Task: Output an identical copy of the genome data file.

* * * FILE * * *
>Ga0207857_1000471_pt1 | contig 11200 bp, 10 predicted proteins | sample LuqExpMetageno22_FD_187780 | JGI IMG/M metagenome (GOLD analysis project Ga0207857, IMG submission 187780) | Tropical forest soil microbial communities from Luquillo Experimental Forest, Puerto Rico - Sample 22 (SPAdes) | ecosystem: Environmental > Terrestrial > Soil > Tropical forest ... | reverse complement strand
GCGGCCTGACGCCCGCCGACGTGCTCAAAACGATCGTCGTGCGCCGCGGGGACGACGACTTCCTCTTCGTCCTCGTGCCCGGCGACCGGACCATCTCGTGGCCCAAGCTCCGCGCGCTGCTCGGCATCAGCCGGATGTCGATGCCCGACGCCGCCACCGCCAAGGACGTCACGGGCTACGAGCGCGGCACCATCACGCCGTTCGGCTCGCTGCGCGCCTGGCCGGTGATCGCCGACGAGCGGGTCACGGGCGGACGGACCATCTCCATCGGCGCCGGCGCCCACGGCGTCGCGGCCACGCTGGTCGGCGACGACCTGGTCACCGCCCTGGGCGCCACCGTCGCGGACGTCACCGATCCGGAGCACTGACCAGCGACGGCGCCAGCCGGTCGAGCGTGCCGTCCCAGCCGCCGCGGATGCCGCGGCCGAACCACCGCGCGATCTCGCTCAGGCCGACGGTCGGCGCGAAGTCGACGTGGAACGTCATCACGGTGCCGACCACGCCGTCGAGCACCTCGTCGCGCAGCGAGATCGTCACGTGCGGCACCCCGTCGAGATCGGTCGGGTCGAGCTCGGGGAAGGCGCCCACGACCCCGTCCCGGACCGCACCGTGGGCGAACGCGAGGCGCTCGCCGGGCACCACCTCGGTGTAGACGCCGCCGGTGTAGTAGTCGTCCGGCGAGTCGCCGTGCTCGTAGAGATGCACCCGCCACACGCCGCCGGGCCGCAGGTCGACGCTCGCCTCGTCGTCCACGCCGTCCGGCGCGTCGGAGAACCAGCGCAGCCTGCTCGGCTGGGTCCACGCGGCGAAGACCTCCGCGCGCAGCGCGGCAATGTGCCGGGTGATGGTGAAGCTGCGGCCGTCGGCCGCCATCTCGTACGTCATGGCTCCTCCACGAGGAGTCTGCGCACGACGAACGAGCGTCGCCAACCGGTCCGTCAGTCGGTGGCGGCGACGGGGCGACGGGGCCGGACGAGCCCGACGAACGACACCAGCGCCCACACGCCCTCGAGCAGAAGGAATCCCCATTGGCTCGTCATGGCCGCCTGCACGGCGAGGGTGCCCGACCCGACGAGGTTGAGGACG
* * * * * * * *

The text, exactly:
>Ga0207857_1000471_pt1 | contig 11200 bp, 10 predicted proteins | sample LuqExpMetageno22_FD_187780 | JGI IMG/M metagenome (GOLD analysis project Ga0207857, IMG submission 187780) | Tropical forest soil microbial communities from Luquillo Experimental Forest, Puerto Rico - Sample 22 (SPAdes) | ecosystem: Environmental > Terrestrial > Soil > Tropical forest ... | reverse complement strand
GCGGCCTGACGCCCGCCGACGTGCTCAAAACGATCGTCGTGCGCCGCGGGGACGACGACTTCCTCTTCGTCCTCGTGCCCGGCGACCGGACCATCTCGTGGCCCAAGCTCCGCGCGCTGCTCGGCATCAGCCGGATGTCGATGCCCGACGCCGCCACCGCCAAGGACGTCACGGGCTACGAGCGCGGCACCATCACGCCGTTCGGCTCGCTGCGCGCCTGGCCGGTGATCGCCGACGAGCGGGTCACGGGCGGACGGACCATCTCCATCGGCGCCGGCGCCCACGGCGTCGCGGCCACGCTGGTCGGCGACGACCTGGTCACCGCCCTGGGCGCCACCGTCGCGGACGTCACCGATCCGGAGCACTGACCAGCGACGGCGCCAGCCGGTCGAGCGTGCCGTCCCAGCCGCCGCGGATGCCGCGGCCGAACCACCGCGCGATCTCGCTCAGGCCGACGGTCGGCGCGAAGTCGACGTGGAACGTCATCACGGTGCCGACCACGCCGTCGAGCACCTCGTCGCGCAGCGAGATCGTCACGTGCGGCACCCCGTCGAGATCGGTCGGGTCGAGCTCGGGGAAGGCGCCCACGACCCCGTCCCGGACCGCACCGTGGGCGAACGCGAGGCGCTCGCCGGGCACCACCTCGGTGTAGACGCCGCCGGTGTAGTAGTCGTCCGGCGAGTCGCCGTGCTCGTAGAGATGCACCCGCCACACGCCGCCGGGCCGCAGGTCGACGCTCGCCTCGTCGTCCACGCCGTCCGGCGCGTCGGAGAACCAGCGCAGCCTGCTCGGCTGGGTCCACGCGGCGAAGACCTCCGCGCGCAGCGCGGCAATGTGCCGGGTGATGGTGAAGCTGCGGCCGTCGGCCGCCATCTCGTACGTCATGGCTCCTCCACGAGGAGTCTGCGCACGACGAACGAGCGTCGCCAACCGGTCCGTCAGTCGGTGGCGGCGACGGGGCGACGGGGCCGGACGAGCCCGACGAACGACACCAGCGCCCACACGCCCTCGAGCAGAAGGAATCCCCATTGGCTCGTCATGGCCGCCTGCACGGCGAGGGTGCCCGACCCGACGAGGTTGAGGACG